What are the benefits of estate planning?
If you’ve spent a lifetime prudently investing, building up a business, own a property or simply have a nest-egg, you need to consider what happens to those assets after you die. One of the key benefits of estate planning is that it helps you to control exactly what happens. Consider where you want the money to go and who you trust to take care of it. By planning ahead, you can ensure continuity, you can make sure your affairs are handled smoothly, and you can reduce the stress and burden on your loved ones.
Ultimately, you might have a number of goals for your finances, and estate planning lets you achieve them all. Do you want to split it evenly between your children? Your significant other? Your siblings? Do you want to make sure there’s something there for your grandchildren? All of this and more is part of the intergenerational planning picture, so grab yourself an appointment with an estate planning consultant so you can talk about how best to meet your needs.
When should I transfer my wealth?
Many people transfer their wealth upon their death, via their will. But that’s not the only option in play. It may be that you have more money in retirement than you anticipated, and you want your beneficiaries to benefit from that. There can be benefits to transferring a portion of your wealth while you are still alive, and a qualified estate planning solicitor or inheritance tax law professional can walk you through these.
What are the thresholds for inheritance?
It may change with time, but currently the standard threshold for inheritance tax sits at £325,000. Below that threshold, no tax is payable by your beneficiaries. They will be taxed for every pound above that threshold. This being tax law, it’s not all that simple, however.
There are also exemptions for civil partners and spouses, the additional transferable allowance, the nil rate band for property and taper relief. You can see why it’s essential to have an inheritance tax solicitor on speed dial.
What is the inheritance tax 7 year rule?
If you wish to donate some or all of your estate while you’re still alive, the seven year rule comes into play. Put simply, if you make gifts from your estate, and you personally live for seven years after making them, no inheritance is due on them. And that’s whether they’re property, land, stocks and shares, money or personal items. But, you knew there was a but right? If you continue to benefit from the gift - for example gifting your home to a relative but continuing to live there - then different rules apply.
You can read up about this here, it’s definitely worth getting some advice from an inheritance tax professional in this area. After all, you wouldn’t want to leave your nearest and dearest with a nasty tax bill instead of a house.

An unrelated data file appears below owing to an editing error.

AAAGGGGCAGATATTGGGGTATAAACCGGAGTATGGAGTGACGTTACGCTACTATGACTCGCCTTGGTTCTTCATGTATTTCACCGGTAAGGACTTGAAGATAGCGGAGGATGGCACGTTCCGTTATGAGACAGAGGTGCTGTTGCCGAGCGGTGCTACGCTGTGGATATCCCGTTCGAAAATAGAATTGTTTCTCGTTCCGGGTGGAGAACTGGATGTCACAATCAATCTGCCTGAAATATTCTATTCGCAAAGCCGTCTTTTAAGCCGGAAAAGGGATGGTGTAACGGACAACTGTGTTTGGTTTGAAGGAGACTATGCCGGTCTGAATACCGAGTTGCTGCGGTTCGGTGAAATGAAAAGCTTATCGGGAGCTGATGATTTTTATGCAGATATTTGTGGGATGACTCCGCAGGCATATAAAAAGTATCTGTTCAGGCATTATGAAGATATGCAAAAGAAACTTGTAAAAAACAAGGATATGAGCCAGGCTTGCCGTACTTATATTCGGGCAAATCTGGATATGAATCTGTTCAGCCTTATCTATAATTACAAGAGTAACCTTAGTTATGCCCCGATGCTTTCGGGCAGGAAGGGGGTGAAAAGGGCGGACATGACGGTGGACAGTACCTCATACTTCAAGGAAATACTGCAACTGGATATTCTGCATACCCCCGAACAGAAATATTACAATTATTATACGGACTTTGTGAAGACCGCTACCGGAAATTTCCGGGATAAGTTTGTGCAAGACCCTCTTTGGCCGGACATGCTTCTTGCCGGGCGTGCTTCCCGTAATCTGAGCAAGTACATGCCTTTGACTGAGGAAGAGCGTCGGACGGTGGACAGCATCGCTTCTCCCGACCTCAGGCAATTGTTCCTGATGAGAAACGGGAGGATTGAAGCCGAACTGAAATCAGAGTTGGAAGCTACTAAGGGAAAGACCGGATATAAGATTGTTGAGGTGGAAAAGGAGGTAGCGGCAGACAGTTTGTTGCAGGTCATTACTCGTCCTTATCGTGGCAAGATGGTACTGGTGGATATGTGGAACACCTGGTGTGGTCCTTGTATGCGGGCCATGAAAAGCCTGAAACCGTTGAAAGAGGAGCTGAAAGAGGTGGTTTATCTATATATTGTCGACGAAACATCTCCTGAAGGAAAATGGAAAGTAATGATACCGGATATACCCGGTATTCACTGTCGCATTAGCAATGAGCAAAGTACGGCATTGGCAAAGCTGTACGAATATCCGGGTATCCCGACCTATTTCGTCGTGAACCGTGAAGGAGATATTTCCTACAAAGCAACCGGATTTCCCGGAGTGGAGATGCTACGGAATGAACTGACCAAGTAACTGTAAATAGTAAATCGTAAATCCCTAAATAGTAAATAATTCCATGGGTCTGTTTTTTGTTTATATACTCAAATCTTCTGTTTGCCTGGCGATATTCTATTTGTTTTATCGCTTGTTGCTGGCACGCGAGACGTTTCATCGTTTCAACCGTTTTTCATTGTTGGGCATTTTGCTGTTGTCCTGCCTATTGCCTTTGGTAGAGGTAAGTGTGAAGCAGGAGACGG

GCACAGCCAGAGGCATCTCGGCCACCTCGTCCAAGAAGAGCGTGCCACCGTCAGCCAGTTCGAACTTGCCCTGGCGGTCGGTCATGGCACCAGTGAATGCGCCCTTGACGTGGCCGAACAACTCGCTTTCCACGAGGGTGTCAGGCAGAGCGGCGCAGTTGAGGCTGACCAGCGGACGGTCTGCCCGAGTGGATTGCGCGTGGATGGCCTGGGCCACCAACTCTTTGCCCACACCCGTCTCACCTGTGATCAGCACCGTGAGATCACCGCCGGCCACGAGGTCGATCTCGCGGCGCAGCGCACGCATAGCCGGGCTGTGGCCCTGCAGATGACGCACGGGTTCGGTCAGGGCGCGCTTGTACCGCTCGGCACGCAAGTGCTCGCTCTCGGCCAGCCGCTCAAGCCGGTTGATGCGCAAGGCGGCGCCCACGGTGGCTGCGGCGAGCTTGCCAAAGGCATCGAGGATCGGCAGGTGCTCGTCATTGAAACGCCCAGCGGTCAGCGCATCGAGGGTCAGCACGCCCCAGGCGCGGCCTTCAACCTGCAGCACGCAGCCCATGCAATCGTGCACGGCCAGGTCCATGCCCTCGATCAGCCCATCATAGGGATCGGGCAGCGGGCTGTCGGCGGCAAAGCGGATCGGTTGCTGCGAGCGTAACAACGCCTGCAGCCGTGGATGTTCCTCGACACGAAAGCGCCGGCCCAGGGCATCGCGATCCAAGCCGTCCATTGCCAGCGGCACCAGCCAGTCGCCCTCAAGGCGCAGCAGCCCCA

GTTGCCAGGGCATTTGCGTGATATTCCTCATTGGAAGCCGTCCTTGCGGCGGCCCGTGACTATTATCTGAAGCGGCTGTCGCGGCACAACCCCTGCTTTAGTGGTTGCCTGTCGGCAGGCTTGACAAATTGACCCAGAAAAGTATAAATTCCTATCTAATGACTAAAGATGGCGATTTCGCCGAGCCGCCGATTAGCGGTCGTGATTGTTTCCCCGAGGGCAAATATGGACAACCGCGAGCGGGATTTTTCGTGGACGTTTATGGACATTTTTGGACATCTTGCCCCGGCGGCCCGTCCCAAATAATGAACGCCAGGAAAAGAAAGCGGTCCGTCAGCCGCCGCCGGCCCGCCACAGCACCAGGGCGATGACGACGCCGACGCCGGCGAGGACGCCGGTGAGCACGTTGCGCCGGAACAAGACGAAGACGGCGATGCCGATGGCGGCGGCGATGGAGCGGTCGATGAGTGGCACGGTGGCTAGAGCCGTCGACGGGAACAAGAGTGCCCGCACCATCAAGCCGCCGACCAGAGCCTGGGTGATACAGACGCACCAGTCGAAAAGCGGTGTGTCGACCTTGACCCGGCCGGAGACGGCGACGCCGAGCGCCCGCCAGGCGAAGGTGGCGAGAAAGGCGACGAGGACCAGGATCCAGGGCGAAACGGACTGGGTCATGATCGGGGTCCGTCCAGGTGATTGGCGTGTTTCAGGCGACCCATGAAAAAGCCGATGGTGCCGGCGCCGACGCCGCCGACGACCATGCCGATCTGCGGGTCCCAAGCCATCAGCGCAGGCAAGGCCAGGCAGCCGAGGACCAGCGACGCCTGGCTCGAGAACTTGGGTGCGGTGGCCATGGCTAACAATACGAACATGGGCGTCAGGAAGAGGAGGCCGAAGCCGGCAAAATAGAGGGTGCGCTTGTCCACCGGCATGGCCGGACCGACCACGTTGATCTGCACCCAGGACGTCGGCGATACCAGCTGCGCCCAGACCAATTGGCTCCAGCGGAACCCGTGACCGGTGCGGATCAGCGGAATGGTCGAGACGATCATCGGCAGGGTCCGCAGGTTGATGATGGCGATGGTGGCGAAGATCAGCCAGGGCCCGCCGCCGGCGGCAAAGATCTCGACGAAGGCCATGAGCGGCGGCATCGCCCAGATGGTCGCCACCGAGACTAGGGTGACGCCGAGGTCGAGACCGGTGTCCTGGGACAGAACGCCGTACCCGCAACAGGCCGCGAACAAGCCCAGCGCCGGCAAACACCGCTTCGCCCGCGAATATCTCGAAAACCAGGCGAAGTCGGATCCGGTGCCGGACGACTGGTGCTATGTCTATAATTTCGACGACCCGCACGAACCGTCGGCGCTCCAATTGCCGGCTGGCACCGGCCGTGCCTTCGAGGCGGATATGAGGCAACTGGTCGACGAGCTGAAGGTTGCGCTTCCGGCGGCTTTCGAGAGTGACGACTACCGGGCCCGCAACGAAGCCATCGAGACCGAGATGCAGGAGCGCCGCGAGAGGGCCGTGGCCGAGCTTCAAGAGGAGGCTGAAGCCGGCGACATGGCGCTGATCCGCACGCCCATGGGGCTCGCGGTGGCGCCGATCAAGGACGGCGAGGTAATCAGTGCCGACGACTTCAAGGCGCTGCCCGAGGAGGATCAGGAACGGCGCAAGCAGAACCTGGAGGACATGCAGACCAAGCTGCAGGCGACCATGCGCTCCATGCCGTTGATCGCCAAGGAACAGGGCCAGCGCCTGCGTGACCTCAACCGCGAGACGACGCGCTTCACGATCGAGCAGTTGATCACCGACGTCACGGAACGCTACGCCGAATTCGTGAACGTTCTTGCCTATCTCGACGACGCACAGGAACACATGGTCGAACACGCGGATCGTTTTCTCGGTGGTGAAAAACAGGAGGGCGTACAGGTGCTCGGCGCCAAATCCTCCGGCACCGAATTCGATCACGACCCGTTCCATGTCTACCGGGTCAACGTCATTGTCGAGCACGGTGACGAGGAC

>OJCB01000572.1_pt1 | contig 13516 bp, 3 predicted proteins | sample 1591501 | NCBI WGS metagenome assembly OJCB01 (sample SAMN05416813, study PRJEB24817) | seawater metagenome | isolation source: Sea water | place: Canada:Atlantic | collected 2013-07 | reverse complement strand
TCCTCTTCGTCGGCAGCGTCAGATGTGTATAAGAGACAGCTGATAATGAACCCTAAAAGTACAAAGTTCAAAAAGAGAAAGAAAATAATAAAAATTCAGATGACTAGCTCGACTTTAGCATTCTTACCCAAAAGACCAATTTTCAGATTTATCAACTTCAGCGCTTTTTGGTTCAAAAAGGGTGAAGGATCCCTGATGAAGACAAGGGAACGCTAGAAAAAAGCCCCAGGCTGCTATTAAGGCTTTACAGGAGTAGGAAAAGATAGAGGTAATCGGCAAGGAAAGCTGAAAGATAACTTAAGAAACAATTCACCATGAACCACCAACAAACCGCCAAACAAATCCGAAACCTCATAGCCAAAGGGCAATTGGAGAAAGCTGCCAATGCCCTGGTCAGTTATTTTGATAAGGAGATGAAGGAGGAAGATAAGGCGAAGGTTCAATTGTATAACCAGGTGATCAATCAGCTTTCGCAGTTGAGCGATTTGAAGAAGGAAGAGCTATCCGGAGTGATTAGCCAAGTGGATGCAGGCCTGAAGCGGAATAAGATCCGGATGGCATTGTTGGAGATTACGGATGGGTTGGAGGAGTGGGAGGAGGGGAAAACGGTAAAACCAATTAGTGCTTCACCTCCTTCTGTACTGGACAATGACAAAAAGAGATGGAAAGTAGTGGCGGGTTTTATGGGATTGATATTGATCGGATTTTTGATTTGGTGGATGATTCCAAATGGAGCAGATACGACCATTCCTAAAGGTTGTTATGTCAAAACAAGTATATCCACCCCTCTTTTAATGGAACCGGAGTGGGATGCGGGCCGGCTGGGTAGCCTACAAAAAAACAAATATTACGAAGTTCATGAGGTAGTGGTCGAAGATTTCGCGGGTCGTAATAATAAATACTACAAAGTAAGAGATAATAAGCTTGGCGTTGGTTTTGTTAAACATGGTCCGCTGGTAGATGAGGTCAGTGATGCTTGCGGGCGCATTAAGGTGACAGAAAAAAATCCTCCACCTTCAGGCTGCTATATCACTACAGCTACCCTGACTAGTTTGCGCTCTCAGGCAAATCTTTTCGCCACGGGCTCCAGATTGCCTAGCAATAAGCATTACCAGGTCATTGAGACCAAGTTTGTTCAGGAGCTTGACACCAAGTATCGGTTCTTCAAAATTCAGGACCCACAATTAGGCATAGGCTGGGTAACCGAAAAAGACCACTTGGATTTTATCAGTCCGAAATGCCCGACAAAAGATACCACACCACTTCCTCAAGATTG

What is Taper Relief?
When thinking about gifts it’s worth understanding taper relief as well. Taper relief is a sliding scale that decides how much inheritance tax is paid if you die before seven years are up. If you pass away within the first three years, full tax is due. Beyond that, the tax payable declines until it reaches 0% after seven years.
IHT Taper Relief Calculator
Years between gift and death:
0-3 years = 40 % IHT payable on gift
3-4 years = 32% IHT payable on gift
4-5 years = 24% IHT payable on gift
5-6 years = 16% IHT payable on gift
6-7 years = 8% IHT payable on gift
7 or more = 0% IHT payable on gift
Should I set up a trust?
It may be that a trust is a sensible thing to arrange if you want to leave some of your estate to beneficiaries who aren’t able to manage the assets - notably children under 18. By leaving part of your estate in trust, you can ring-fence some money for your own younger children, or for your grandchildren, with them coming into it at a set age.
Again, seek out expert advice on setting up trusts, as they come in various shapes and sizes. For example, you may want a simple one that bequeaths money at a certain age - a ‘bare trust’ - or you might want to set up a ‘discretionary trust’ that pays a regular income and may have conditions for the beneficiaries.
Do I need to make a will as well?
Yes. A will is really the clearest way you can make your intentions known. It’s a chance for you to set in stone what you want to happen to your estate. It can encompass your money, your property, but also items that have emotional value. You can also consider bequests to other individuals and charities outside of the family circle.
What’s the best approach to a will? A solicitor-drafted one that leaves no room for misinterpretation. You don’t want your children or loved ones to end up in dispute over who gets what because of a lack of clarity. You’ve seen Succession, right? Wills can also be updated over time, to reflect changes in circumstance such as new marriages, so make sure those who stand to inherit something - and your solicitor and executor - know which is the latest version.